Guillaume Quintard guillaume at varnish-software.com
Wed Oct 25 13:14:30 UTC 2017

Hello Pinakee,

Look at the varnishlog, possibly using the "-d" switch and find your
request. If your request is a Hit-for-Pass, you should be able to see
"HIT-FOR-PASS" in it, or at the least see something like:

-   VCL_return     hash
-   VCL_call       HASH
*-   VCL_return     lookup*
-   Debug          "XXXX HIT-FOR-PASS"
-   HitPass        3
*-   VCL_call       PASS*

Meaning we said "let's find the object!" but instead of returning a HIT,
varnish converted it into a PASS (hence the Hit-for-Pass name!).

That happens because someone in vcl_backend_response set the
beresp.uncacheable to true in the original request. So, one way could be to
turn back the hands of time and scour the varnishlog to find that original
request. But chances are that we won't have to. The logic that set
beresp.uncacheable to true in the original request will probably do the
same thing in the present one, so find the corresponding bereq, it's easy,
just find a line looking like:

-   Link           bereq *32774* pass

The bold number is the id of the request, go find it! If you are lazy, you
can also use "-g request" to group reqs with their bereq. Combine that with
"-q" and life is grand: varnishlog -d -q 'ReqURL ~ "/MY_URL_THAT_IS_PASSED"
' -g request

Now that we have the bereq, look at it closely, notably, look at the
cache-control header, and at the set-cookie one. Also, look at the TTL that
varnish set for this object by looking at the metadata. This is found in
the TTL line, the one starting with "RFC":

--  TTL            RFC *-1 10 -1* 1508934970 1508934970 1508934957 0 0

In my case, ttl is -1, grace is 10, keep is -1.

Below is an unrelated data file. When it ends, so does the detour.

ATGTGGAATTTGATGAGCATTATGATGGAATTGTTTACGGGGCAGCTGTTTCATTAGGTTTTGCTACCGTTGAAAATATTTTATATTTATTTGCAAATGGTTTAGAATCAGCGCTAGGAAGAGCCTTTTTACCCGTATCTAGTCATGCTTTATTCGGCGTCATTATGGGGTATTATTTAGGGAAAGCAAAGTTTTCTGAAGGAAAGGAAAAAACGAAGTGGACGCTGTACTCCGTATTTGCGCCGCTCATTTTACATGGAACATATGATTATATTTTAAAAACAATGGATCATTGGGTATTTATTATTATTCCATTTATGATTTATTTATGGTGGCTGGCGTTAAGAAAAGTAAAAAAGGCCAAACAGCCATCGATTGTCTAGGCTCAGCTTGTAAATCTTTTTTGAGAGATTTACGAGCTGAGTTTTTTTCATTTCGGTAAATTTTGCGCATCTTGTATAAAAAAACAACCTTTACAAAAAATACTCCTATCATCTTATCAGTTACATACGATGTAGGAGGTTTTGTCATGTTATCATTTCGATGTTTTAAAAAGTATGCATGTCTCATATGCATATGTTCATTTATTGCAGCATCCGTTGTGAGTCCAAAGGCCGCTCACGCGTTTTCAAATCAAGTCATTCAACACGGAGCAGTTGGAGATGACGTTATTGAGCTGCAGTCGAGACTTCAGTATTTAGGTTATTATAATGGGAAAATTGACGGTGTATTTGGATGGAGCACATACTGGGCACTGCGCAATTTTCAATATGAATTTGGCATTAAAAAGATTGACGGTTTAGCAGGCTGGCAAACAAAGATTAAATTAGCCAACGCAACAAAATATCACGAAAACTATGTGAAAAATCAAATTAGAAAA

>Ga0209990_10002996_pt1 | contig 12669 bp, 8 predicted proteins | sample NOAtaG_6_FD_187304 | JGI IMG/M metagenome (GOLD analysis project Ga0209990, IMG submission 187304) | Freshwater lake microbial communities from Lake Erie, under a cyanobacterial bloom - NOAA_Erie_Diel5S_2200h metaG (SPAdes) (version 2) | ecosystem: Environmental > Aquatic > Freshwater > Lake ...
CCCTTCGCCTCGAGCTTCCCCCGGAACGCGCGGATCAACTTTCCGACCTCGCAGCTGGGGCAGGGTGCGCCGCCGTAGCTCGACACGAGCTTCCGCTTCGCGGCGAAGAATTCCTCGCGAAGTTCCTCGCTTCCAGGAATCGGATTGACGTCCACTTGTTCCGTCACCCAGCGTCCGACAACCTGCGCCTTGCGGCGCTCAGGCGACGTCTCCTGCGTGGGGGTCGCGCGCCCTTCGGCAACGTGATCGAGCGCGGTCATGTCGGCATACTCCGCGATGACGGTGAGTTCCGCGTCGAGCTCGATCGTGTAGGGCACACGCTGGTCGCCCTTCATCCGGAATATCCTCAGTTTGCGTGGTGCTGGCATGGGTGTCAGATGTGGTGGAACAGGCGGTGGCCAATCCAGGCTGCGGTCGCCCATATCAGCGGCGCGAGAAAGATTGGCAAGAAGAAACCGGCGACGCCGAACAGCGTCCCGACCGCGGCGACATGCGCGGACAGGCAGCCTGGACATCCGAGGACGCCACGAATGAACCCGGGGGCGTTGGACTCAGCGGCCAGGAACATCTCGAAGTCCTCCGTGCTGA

Let's keep in mind, but also digress. Varnish has a little secret: when you
compile you vcl before using it, it appends its own built inversion of it
and if one of your function doesn't return (or simply doesn't exist), the
built-in version is run after your code. You can find the buitin.vcl in
"/usr/share/..." but also by running "varnishd -x builtin". And it's also
accessible here:

Look at its version of vcl_backend_response: if ttl is zero or less, if
there's a set-cookie header, or if we don't like the cache-control (mainly
because it tell us that it's not cacheable), we set beresp.uncacheable and
store that info for 2 minutes. So chances are that your response triggered
that code.

Solutions include fixing your backend, using the vcl to fix the response,
or just returning(deliver) or return(abandon) in the vcl_backend_response
to prevent that code from being run.

Sooooooooooooooooo, was that all clear?

Guillaume Quintard

On Tue, Oct 24, 2017 at 8:05 AM, Pinakee BIswas <pinakee at waltzz.com> wrote:

> Hi,
> We are using Varnish 4.1.8 for our ecommerce site. We are getting lots of
> hit-for-pass. I have read bunch of articles on hit-for-pass and there seem
> to be issues with the same (like when cacheable pages are not getting
> cached).
> Would appreciate if you could throw some light on hit-for-pass:
>    1. how to figure out which URLs are cacheable but aren't getting
>    cached due to hit-for-pass
>    2. how to fix 1? One approach given in the articles is reducing the
>    TTL for hit-for-pass.
> Thanks,
> Pinakee
> _______________________________________________
> varnish-misc mailing list
> varnish-misc at varnish-cache.org
> https://www.varnish-cache.org/lists/mailman/listinfo/varnish-misc
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